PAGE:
Continuing our thoughts on beauty in art and in nature, I’d like to share with you a second parable:

A father had two sons, both about five or six years old.  One day he decided to buy them a gift and got each of them a pack of clean, crispy-white construction paper and a box of crayons with colors from “robin’s egg blue” to “sunglow”.

The first son thanked his dad for the gift and put the paper and crayons on a high shelf to prevent anything from happening to them.  The second son tore open the package of paper and at once started to draw and sketch.

Years later, when his sons had gone to college, the father found his gift to his first son: the paper perfect and crisp in its unopened package, the crayons perfectly formed and uniformly aligned in their box without so much as a scratch.  In his second son’s room he found, now long forgotten somewhere in a dresser, a few sheets of construction paper wrinkled and bent after so many years—and no sign of the crayons except for a broken stump in the corner of a drawer.  The father picked up the papers and looked at the drawings, most featuring stick-men from so many years back.  And, with tears in his eyes, the last picture he saw was entitled “Me & My Dad”.

Question: which of the two “finished products” is more beautiful?  Well, for anyone besides the dad, the answer would probably be the first.  I mean, the paper is perfect, there’s order and harmony…  Yet for the dad, it’s the second son’s work—badly done or not—that means everything to him.  That picture will stay in his heart forever (if not on his office wall).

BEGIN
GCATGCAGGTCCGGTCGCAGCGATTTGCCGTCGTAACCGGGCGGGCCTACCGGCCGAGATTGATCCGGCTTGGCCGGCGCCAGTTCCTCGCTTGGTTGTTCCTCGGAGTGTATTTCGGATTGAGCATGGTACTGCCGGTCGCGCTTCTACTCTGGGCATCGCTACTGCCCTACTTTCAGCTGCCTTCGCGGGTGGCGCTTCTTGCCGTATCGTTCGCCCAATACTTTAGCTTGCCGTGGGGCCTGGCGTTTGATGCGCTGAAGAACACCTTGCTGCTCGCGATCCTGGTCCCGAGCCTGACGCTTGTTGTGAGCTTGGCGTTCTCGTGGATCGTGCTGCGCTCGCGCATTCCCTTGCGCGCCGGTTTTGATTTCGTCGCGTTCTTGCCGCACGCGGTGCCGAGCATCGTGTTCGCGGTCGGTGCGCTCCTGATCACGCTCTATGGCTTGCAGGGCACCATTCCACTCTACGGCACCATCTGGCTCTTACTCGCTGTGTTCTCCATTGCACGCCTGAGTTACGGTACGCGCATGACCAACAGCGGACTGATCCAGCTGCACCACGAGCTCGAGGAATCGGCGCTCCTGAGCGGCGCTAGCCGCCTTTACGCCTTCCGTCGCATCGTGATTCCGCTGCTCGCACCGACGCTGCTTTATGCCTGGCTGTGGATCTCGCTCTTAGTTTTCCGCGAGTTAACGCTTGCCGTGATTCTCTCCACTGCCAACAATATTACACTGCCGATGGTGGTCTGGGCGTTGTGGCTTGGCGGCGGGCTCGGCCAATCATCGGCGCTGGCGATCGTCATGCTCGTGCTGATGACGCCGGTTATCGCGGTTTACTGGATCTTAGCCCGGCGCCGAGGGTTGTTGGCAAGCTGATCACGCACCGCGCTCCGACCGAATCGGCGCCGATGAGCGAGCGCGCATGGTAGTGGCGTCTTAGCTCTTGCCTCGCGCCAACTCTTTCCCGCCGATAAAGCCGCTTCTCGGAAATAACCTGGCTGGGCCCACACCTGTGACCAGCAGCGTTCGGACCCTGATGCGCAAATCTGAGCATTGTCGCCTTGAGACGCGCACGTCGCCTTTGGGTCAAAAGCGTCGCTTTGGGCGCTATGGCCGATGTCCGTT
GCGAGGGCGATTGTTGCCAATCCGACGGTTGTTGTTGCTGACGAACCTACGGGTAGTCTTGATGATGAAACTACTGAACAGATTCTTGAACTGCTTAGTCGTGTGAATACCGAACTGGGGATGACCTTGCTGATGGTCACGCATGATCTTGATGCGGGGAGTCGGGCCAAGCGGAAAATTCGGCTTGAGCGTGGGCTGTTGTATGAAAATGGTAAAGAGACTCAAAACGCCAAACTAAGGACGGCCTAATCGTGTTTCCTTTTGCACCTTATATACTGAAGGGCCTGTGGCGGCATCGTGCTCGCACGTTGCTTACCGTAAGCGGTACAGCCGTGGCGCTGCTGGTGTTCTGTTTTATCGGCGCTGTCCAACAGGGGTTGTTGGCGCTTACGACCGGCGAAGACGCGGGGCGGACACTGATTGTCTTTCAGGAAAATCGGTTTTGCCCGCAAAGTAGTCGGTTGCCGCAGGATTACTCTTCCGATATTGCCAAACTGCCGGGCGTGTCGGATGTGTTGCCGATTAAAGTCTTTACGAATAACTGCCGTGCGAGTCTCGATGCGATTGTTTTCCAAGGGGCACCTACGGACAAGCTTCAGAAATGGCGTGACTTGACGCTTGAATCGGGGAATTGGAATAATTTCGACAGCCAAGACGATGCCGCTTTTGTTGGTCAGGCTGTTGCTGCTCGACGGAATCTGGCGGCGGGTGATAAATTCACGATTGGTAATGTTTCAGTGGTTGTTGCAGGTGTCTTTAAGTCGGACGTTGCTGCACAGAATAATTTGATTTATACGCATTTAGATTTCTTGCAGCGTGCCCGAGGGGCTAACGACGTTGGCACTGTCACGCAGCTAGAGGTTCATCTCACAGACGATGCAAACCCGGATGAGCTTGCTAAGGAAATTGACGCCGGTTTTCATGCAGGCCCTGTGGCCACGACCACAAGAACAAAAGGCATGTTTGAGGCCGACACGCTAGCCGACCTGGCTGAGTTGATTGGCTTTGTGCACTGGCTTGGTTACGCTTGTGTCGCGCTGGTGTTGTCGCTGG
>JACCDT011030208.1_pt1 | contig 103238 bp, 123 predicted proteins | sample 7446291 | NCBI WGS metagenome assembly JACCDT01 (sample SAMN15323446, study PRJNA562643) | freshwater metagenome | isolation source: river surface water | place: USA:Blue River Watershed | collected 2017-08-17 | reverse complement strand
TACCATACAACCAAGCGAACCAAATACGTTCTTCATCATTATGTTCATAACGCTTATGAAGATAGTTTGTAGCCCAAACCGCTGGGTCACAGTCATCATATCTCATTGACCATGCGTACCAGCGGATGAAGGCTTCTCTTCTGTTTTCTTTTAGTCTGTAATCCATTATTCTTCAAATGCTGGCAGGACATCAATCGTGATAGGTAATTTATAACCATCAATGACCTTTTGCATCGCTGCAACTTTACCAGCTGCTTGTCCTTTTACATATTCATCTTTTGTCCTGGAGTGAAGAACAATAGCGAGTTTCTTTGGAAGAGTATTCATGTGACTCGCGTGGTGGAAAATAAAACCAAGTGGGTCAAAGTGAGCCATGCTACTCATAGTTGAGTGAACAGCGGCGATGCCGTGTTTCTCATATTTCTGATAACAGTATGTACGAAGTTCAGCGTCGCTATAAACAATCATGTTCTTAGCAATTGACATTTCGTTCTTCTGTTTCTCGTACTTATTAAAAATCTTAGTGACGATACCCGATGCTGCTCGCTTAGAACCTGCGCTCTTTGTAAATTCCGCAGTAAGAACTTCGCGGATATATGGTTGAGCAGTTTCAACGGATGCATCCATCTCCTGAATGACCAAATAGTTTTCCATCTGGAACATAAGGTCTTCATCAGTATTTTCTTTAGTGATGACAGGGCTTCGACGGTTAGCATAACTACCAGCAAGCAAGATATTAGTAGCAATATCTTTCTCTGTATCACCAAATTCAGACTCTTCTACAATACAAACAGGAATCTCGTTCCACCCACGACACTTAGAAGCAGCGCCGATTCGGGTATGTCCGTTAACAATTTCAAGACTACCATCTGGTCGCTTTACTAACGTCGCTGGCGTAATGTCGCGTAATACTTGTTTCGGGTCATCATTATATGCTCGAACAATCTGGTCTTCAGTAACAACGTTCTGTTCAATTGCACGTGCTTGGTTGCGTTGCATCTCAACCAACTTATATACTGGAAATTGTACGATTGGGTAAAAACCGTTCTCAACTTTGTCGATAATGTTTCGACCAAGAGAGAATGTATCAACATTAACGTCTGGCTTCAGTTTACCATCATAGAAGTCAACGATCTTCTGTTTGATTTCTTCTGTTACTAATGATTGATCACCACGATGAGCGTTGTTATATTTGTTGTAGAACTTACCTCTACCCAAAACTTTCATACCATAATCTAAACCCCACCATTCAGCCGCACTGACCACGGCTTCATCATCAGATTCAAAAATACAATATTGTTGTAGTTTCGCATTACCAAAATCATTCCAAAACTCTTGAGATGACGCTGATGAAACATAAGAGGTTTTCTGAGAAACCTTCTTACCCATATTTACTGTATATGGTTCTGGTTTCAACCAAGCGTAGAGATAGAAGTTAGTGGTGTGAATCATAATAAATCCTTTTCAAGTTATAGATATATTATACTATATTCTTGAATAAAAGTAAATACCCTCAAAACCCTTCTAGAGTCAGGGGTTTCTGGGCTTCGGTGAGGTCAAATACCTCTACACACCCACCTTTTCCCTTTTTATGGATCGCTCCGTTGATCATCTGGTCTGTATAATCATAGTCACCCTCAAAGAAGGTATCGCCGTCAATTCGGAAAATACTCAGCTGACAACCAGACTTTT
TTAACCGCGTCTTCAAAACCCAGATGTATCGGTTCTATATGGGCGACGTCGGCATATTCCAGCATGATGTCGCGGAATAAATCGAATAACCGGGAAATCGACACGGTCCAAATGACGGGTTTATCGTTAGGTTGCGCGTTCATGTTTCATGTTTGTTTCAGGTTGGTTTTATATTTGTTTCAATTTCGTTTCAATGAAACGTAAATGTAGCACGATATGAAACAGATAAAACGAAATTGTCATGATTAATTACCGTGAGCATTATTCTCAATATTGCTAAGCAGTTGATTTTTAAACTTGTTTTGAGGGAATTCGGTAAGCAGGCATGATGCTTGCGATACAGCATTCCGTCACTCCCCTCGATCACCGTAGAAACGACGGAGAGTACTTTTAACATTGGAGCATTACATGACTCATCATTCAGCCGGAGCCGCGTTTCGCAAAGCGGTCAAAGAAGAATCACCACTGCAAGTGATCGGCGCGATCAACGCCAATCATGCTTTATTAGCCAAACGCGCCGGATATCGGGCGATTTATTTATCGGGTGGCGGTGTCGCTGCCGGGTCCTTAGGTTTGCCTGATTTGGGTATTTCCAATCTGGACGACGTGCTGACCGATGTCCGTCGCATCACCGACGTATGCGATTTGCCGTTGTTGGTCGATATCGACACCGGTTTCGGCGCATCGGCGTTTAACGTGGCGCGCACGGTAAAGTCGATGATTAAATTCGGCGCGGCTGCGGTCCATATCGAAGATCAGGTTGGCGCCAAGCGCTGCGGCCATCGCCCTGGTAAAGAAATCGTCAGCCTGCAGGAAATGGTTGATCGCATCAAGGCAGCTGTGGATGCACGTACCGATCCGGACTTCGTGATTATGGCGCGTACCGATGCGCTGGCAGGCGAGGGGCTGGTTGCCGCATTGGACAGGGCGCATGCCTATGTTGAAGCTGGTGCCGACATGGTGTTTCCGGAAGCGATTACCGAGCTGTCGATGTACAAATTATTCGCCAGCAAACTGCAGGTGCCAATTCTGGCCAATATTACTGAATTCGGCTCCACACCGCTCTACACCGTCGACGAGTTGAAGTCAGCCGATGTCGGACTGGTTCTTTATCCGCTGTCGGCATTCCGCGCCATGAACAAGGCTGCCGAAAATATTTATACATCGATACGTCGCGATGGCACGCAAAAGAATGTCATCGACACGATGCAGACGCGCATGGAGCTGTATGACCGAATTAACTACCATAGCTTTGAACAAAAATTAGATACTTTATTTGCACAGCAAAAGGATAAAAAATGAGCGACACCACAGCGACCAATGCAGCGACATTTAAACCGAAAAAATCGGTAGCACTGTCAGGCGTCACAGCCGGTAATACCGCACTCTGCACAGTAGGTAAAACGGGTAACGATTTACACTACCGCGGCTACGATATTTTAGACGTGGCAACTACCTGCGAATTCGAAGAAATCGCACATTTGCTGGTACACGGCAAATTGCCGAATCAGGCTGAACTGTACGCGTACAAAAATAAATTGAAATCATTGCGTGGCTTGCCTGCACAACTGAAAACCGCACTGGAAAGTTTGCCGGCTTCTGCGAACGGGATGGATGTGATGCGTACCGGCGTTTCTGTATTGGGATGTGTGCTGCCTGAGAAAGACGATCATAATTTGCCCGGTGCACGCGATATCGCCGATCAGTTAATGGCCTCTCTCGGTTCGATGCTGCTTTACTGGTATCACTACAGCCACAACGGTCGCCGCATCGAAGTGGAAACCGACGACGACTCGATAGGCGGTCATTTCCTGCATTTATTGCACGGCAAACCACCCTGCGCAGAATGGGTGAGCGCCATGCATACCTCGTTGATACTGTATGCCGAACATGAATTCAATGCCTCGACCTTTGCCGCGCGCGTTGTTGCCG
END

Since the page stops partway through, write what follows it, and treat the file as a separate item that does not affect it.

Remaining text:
And so here we make a huge jump.  We can compare the father with God and  consider the paper and crayons he’s given us as nature.  In Genesis, God tells Adam and Eve to subdue the earth, gives them authority over nature.  Now since God’s God, what he considers more beautiful, is more beautiful.  Period.  So here we encounter the mystery of grace: that God allows us to help make his creation more beautiful, fallen and weak though we are.

So when we say that art can be more beautiful than nature, we aren’t setting them up in competition, but saying that one completes the other.

In a previous article I mentioned now Tolkien considered art (specifically, stories) as “sub-creation.”  Does this seem an exaggeration?  Not so much when we consider that the work of redemption is a much greater work than creation—it’s the new creation!  Through grace God invites us to participate with him in the work of redemption, to “complete what is lacking in Christ’s afflictions for the sake of his body, that is, the church.” (Colossians 1:24)  Now if through some incredible grace-filled calling of God we can help him in the work of redemption, in bringing about the new heaven and the new earth, it seems that perhaps art is a way of helping God in his work of creation.

Photo Credit: Corrie vanKampen